Developing trends in fund financing in the context of global markets were the focus of an industry seminar in Guernsey hosted by Carey Olsen on Wednesday, 21 May which pronounced alternative financing options as a strong theme post financial crisis.
Simon Fulbrook, a partner from international law firm King & Wood Mallesons SJ Brewin, joined Carey Olsen London corporate partner, Emma Russell, and Guernsey corporate partner, Andrew Boyce, at the seminar where Guernsey’s position within global fund financing was discussed.
The impact of increased regulation on traditional credit banks, the growing use of alternative sources of finance in Europe and the continued dismantling of the “refinancing wall” were key themes at the event which was attended by representatives from Guernsey’s banking and investment funds sectors.
Advocate Boyce who chaired the event opened by asking whether market developments reflected a radical theme or whether changes were more evolutionary: ” the key question is are the changes in the market radical or are the deals still using tried and tested models with more subtle changes?”
Mr Fulbrook outlined the current state of the UK debt market with a particular focus on leveraged finance which he described as ‘a very hot area’ in ‘a market that’s certainly getting a lot hotter’:
“This is due in large measure to a refinancing of the deals done in the buoyant pre-crisis debt market. Generally we have seen an uptick in the UK debt market fuelled by primary leveraged buyout activity, increased real estate transactions and high yield bond issuances,” he said.
“The real estate finance market is incredibly active in the areas of London and parts of South East England which are key assets for Guernsey funds. However the regulatory burden on banks is increasing and shaping many legal aspects of transactions as well as the commercial environment. While this is happening in the UK, in some quarters of Europe (an already highly-regulated market) there is a move towards certain de-regulation to stimulate lending.”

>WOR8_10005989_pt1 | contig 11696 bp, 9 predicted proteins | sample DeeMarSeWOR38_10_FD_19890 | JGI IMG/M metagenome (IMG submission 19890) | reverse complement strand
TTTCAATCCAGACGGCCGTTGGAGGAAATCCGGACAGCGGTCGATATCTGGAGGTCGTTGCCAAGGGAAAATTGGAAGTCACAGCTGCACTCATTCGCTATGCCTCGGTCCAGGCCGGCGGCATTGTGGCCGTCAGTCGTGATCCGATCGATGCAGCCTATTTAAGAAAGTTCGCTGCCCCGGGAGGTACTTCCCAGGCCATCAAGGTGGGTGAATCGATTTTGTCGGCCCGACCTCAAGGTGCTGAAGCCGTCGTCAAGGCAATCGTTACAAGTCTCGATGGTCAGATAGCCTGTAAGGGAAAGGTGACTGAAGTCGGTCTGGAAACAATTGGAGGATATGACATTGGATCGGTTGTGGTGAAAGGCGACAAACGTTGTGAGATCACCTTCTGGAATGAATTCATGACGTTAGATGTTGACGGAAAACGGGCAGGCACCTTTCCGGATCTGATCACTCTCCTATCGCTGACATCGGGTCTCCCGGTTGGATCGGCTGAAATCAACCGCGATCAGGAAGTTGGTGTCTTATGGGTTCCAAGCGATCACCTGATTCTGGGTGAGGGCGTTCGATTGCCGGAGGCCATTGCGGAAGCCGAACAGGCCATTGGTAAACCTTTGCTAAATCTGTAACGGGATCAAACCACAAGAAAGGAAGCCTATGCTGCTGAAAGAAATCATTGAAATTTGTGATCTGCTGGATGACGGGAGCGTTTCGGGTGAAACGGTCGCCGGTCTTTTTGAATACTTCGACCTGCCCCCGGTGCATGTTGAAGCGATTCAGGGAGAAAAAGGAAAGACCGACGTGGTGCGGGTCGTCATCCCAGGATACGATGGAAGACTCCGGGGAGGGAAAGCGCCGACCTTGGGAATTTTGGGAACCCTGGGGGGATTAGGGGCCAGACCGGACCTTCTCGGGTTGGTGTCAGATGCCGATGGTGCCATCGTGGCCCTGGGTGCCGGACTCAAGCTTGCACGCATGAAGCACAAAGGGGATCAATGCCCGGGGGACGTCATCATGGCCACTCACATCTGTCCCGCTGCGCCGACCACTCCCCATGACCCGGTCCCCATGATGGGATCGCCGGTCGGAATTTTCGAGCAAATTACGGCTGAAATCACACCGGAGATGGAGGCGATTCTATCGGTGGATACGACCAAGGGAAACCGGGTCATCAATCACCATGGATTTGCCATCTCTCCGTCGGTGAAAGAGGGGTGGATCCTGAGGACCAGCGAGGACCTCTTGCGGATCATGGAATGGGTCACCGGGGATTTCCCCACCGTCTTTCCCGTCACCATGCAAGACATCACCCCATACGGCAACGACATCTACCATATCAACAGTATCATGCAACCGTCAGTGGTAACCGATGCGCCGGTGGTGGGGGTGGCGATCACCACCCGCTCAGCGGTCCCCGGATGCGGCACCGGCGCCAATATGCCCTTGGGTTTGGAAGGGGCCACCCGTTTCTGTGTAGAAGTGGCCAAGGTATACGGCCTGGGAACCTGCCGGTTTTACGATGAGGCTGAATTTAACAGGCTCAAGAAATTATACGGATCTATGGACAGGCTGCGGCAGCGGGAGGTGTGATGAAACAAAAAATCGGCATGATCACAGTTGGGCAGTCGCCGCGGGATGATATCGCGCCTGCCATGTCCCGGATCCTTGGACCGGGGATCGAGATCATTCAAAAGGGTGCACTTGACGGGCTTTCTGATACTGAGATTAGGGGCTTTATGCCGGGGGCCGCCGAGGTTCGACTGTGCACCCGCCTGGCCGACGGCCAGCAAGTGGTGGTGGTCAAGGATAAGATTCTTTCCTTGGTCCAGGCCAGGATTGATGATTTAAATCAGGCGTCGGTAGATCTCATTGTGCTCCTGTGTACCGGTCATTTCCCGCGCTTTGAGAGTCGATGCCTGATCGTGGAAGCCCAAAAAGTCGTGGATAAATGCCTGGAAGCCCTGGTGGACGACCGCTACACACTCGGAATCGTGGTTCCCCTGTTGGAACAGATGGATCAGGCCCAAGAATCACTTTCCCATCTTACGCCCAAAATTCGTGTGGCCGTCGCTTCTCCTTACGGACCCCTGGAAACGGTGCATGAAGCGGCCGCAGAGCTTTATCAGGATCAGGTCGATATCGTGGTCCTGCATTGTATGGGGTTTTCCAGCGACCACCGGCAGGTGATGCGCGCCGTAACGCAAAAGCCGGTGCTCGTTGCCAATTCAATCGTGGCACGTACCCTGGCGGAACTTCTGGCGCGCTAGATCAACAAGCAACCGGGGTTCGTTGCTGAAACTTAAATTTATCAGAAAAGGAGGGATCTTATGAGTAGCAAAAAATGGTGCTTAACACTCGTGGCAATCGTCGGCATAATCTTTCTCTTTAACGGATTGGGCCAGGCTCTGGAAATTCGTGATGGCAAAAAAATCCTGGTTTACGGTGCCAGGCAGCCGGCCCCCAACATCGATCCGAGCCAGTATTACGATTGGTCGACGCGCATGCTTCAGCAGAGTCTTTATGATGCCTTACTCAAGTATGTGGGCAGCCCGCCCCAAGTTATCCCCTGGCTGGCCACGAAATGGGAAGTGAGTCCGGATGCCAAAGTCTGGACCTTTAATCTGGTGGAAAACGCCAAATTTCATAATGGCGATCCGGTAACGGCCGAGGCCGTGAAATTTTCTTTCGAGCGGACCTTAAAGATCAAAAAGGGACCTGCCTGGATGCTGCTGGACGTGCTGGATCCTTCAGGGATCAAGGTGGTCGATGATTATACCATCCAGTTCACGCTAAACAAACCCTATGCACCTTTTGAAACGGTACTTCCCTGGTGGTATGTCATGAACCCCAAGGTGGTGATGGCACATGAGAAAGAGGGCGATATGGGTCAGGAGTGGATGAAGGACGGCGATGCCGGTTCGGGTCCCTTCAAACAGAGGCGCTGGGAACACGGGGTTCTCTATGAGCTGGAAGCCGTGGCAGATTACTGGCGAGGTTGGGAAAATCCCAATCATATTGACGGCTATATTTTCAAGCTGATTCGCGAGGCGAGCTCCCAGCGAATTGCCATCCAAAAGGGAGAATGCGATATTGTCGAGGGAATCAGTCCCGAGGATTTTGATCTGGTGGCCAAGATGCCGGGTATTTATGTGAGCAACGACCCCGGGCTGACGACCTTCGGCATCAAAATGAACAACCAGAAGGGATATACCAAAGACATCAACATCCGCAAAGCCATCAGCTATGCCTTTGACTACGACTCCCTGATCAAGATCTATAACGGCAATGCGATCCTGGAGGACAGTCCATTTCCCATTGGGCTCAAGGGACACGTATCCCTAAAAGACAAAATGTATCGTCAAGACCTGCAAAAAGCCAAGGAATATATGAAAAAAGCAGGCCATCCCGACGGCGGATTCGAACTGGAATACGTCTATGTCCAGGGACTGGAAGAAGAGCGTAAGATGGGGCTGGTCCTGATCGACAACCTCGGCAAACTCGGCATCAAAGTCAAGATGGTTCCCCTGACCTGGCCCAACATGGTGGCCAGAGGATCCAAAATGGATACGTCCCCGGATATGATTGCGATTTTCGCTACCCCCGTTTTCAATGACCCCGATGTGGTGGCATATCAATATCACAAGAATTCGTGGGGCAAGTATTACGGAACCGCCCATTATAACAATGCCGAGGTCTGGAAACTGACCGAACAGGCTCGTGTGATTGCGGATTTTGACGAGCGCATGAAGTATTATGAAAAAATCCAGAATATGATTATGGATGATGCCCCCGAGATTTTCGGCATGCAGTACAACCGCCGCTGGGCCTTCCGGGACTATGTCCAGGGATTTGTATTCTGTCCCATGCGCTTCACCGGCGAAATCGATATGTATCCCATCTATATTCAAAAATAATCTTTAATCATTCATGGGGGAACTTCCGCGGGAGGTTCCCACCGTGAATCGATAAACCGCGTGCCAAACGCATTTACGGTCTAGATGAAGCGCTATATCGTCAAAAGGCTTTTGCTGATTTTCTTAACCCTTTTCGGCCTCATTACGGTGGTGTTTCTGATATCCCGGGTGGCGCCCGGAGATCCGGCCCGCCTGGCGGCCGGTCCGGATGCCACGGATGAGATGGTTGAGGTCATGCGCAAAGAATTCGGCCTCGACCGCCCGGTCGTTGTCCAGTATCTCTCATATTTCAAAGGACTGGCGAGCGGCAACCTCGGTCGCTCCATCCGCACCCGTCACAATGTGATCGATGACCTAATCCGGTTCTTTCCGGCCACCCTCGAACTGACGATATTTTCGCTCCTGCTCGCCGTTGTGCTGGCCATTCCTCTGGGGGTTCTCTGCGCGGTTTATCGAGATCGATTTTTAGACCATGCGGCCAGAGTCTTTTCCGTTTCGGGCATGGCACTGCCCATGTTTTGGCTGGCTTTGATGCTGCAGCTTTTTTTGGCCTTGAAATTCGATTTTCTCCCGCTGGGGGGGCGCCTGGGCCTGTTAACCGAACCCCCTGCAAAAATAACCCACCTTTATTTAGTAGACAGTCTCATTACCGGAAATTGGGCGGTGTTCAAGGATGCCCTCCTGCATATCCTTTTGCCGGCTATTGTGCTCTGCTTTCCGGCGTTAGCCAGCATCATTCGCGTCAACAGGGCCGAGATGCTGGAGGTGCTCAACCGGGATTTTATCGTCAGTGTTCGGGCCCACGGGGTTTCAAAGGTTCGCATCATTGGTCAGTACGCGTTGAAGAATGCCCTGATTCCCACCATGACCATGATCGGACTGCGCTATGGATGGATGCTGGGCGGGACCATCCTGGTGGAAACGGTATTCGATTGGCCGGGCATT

The panel gave their views of disintermediation in the market, new channels for the provision of debt in the UK, global trends in the debt market and the overall impact on finance transactions with a particular focus on the impact on Guernsey.
Ms Russell, who joined Carey Olsen as a partner in the firm’s London office in December 2013, explored the types of fund finance available from lending providers, focussing on equity subscription lines which are of particular importance in Guernsey given the size of its private equity fund sector. In doing so she looked at some of the key terms relevant to fund finance in limited partnership agreements and facility agreement.
Advocate Boyce focussed on the specific areas of concern for Guernsey within fund finance transactions and outlined the importance of Guernsey’s role in global fund finance activity given the size of the fund industry.
“Much of the change we are seeing for Guernsey structures is around where the ability of funds to borrow lies within the structure, the extent of this power and their ability to provide the security required by the banks in the security package.”
“With changes to the types of debt providers as well as to the types of finance available more focus is being placed on the Guernsey security, which in turn is pushing the boundaries of our own legislation.”
“Being at the leading edge of the investment fund world means that the industry in Guernsey is continuously working to improve the tools that support this and maintaining a legislative framework that enables Guernsey to continue to compete at this level is key.”